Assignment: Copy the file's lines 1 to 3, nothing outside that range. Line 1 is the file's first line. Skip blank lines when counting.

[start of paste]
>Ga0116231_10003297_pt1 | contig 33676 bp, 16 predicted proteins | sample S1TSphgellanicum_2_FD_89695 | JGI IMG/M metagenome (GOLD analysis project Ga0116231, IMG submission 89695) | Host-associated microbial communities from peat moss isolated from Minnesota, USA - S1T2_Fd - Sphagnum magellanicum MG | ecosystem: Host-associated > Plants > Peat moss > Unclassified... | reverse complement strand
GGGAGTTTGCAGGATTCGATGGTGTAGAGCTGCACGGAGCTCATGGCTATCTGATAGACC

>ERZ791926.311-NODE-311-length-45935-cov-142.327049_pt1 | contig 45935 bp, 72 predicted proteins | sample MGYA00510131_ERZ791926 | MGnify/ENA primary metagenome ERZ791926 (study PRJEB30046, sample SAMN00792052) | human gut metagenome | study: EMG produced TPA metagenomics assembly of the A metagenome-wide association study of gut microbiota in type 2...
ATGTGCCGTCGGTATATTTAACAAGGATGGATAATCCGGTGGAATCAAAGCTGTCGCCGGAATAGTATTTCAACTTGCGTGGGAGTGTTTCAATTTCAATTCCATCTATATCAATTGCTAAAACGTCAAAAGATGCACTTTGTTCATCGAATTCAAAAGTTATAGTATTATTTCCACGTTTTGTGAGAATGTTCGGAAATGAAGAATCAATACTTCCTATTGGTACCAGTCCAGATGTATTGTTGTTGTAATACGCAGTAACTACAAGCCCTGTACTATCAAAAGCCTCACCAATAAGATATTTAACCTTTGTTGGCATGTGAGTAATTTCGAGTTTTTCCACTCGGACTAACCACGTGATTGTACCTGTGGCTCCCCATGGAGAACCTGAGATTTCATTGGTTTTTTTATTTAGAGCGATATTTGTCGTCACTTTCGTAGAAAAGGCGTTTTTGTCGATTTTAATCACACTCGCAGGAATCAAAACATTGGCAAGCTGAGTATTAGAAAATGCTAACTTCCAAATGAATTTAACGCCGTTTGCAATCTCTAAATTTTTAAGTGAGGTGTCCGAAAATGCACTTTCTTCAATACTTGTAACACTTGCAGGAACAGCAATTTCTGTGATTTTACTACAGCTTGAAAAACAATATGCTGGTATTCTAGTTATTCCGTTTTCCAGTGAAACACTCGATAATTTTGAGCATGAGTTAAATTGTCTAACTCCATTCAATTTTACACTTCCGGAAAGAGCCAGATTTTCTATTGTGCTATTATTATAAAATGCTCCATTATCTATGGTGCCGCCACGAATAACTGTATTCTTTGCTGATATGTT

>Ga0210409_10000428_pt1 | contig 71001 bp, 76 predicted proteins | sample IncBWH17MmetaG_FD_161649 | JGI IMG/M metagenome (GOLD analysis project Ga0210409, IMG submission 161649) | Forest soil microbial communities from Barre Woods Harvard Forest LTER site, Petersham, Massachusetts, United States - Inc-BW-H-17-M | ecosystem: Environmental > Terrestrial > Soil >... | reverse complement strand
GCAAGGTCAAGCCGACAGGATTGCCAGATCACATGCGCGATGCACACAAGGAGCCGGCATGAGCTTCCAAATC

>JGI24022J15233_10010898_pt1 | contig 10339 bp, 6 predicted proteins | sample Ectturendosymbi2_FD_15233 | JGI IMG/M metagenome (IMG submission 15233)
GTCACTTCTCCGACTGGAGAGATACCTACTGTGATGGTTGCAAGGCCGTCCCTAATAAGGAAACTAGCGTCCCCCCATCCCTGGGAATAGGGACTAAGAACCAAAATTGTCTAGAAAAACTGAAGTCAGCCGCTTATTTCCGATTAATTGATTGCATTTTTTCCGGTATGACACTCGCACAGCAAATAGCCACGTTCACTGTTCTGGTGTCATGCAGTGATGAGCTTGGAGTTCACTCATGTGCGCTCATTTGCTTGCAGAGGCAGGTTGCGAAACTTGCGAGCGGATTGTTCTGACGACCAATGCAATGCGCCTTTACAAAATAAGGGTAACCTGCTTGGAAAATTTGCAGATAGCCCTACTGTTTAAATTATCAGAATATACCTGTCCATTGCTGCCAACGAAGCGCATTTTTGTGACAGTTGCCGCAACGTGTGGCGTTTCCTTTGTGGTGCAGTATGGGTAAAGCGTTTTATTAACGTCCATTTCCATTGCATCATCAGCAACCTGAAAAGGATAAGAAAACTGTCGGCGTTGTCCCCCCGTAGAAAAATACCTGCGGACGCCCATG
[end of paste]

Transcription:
>Ga0116231_10003297_pt1 | contig 33676 bp, 16 predicted proteins | sample S1TSphgellanicum_2_FD_89695 | JGI IMG/M metagenome (GOLD analysis project Ga0116231, IMG submission 89695) | Host-associated microbial communities from peat moss isolated from Minnesota, USA - S1T2_Fd - Sphagnum magellanicum MG | ecosystem: Host-associated > Plants > Peat moss > Unclassified... | reverse complement strand
GGGAGTTTGCAGGATTCGATGGTGTAGAGCTGCACGGAGCTCATGGCTATCTGATAGACC

>ERZ791926.311-NODE-311-length-45935-cov-142.327049_pt1 | contig 45935 bp, 72 predicted proteins | sample MGYA00510131_ERZ791926 | MGnify/ENA primary metagenome ERZ791926 (study PRJEB30046, sample SAMN00792052) | human gut metagenome | study: EMG produced TPA metagenomics assembly of the A metagenome-wide association study of gut microbiota in type 2...